Sunday, December 14, 2003
Two years ago, 7-foot center Tim Volpenhein shed his redshirt walk-on status and proved to coach Travis Ford that he was one of Eastern Kentucky University basketball's best assets.
EKU's Volpenhein fights through pain
Illness, injuries can't stop 7-footer
He didn't let a torn ACL muscle in his right knee ruin his career. He didn't let a case of mononucleosis distract him. But Volpenhein couldn't ignore severe abdominal pains Aug. 19, 2002.
"At first we thought it was appendicitis," said his mother, Linda.
Volpenhein couldn't remember a single major ailment before he graduated from Holy Cross High School in 1999. As he waited in the hospital, he couldn't imagine how another health setback would affect his basketball future.
"I was sitting in the hospital for five hours, having no clue what was going on," Volpenhein said. "Turned out I stayed five days."
Volpenhein was diagnosed with Crohn's Disease, an inflammation of the small intestine that can be treated but not cured. Humans have 22 feet of small intestine; doctors removed about 2 feet of Volpenhein's that week.
According to National Digestive Diseases Information Clearinghouse, 20 percent of people with the disease have a blood relative with some form of it. Mrs. Volpenhein learned she had it 30 years ago, but was assured by doctors that it was not hereditary.
"I never thought either of my children had (Crohn's Disease). It turned out they both do," Mrs. Volpenhein said.
Weeks after Tim had surgery, his sister Traci, 25, was also diagnosed with the same disease.
Mrs. Volpenhein said the disease can lie dormant for years, and she went 15 years between reoccurrences. She has endured two surgeries and lost 17 feet of her small intestine, which is about the maximum she can afford to forfeit.
For Tim, it was the end of stomach-turning salads and dairy products. He lost 15 pounds and, upon his return to school, started eating more soups and drinking fruit punch.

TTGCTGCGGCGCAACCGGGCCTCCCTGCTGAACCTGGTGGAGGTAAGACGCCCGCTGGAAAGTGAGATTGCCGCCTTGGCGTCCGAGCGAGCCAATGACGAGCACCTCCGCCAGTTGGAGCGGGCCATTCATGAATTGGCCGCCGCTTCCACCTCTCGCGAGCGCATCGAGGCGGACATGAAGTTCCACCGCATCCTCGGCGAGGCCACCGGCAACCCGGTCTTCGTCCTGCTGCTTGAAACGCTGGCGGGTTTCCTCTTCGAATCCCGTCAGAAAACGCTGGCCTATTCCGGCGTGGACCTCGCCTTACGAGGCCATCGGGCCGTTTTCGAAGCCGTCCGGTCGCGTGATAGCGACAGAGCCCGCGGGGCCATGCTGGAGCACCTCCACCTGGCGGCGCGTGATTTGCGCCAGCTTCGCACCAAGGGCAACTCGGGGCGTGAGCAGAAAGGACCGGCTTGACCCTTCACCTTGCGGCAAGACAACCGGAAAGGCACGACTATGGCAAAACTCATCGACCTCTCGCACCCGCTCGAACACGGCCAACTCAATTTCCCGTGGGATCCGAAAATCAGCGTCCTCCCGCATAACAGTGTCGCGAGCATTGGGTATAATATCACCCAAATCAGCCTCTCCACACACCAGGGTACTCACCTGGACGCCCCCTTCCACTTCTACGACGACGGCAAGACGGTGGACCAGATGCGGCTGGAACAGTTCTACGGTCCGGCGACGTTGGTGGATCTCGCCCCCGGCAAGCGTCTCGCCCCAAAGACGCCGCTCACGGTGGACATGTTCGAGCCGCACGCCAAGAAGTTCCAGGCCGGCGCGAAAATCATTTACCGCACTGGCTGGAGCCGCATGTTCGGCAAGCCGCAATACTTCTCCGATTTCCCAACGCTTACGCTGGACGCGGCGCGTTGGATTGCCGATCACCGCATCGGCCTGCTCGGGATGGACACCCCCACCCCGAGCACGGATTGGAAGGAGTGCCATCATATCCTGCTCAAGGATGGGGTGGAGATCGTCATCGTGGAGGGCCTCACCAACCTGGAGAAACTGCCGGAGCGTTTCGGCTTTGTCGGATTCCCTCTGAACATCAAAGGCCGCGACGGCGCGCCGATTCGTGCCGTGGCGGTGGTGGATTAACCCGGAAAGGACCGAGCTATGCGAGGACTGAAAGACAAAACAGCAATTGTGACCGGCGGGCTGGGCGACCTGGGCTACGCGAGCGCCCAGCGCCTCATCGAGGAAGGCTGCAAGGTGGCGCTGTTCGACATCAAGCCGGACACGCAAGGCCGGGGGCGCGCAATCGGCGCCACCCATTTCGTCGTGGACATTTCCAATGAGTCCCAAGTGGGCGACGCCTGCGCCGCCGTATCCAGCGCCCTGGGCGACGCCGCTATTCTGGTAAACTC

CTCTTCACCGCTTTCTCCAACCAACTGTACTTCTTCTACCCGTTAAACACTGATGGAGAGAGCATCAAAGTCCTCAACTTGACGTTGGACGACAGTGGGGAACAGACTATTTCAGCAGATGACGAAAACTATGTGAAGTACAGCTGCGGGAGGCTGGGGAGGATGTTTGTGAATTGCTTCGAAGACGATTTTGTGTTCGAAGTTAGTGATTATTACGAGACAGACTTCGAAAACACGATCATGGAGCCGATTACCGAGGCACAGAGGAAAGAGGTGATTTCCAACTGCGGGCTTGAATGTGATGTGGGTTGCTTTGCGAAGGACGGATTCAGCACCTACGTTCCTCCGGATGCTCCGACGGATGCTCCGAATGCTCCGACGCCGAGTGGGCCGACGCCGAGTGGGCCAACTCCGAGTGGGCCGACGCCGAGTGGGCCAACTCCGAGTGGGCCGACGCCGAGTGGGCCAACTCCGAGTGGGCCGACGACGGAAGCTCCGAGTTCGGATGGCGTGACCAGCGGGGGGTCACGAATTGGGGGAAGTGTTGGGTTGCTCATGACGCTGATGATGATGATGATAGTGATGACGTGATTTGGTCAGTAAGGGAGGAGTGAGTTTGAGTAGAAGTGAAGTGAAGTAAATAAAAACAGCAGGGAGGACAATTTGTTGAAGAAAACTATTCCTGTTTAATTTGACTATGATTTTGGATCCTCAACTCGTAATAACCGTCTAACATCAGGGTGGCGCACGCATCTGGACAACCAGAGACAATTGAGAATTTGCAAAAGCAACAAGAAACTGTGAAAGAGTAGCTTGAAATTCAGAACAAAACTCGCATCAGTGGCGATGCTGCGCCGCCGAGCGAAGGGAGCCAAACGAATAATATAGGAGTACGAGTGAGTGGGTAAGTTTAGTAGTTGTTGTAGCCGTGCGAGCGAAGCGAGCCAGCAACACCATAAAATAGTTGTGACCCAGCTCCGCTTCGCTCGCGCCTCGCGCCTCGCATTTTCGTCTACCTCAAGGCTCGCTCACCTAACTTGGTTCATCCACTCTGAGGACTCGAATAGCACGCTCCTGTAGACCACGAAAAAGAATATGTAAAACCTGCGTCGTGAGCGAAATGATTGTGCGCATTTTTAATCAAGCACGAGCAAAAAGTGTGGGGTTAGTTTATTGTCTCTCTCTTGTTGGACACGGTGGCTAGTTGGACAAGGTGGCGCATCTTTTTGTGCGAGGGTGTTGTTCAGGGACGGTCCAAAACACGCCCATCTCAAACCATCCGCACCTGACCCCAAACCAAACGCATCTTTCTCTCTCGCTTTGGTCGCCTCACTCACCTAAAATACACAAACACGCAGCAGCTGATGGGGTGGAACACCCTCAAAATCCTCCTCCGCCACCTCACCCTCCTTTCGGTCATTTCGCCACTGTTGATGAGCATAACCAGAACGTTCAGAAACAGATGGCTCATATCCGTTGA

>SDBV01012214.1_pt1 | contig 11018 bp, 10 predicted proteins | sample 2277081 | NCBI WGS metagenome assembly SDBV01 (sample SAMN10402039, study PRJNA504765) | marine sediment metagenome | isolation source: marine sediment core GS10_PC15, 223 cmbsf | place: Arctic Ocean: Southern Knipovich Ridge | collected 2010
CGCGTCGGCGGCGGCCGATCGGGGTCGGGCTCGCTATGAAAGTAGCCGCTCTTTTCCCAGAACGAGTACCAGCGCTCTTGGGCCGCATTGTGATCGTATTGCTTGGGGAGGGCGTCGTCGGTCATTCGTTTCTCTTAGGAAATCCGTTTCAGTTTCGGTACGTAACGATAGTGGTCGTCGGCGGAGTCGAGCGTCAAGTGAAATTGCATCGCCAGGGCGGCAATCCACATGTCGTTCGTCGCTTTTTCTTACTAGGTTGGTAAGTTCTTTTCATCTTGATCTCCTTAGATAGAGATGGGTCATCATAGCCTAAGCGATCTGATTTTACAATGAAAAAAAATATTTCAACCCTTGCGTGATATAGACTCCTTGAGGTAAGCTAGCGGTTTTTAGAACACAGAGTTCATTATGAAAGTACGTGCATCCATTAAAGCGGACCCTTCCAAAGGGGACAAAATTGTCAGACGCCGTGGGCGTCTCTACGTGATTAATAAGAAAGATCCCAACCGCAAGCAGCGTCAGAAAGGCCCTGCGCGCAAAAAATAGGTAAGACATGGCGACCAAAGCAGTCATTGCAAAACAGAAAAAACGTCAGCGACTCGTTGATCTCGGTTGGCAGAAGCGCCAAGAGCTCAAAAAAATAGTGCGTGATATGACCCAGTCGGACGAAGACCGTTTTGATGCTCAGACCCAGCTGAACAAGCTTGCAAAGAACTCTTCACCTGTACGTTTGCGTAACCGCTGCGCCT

Although he couldn't lift weights for six weeks, Volpenhein slowly regained his strength and eventually returned to basketball. Last season he took two types of medicine daily, played in 17 games for the Colonels and scored 46 points.
Coming off a strong sophomore season, Coach Ford said it was a shame health problems plagued Volpenhein's play. The changes are still noticeable in Volpenhein's game.
"He worked extremely hard to make himself into a good basketball player and developed a strong mentality," Ford said. "The injuries and illnesses really slowed him down. He's unlucky in that aspect, but he has a great attitude and continues to work hard."
Occasionally, Volpenhein can't mask his illness. Sharp pains force him to double over in agony.
"They're so bad, I can't do anything," he said.
But Volpenhein, 23, is finally - for the most part - healthy. The knee injury came first, and the mono last, but he's enjoying his first full season since he was a sophomore. He has played in five Colonels games, averaging 4.4 points and two blocks a game.
"Sometimes it brings me down a bit but I don't wanted to be treated differently," Volpenhein said of his disease. "I'm just happy I'm still here, practicing every day."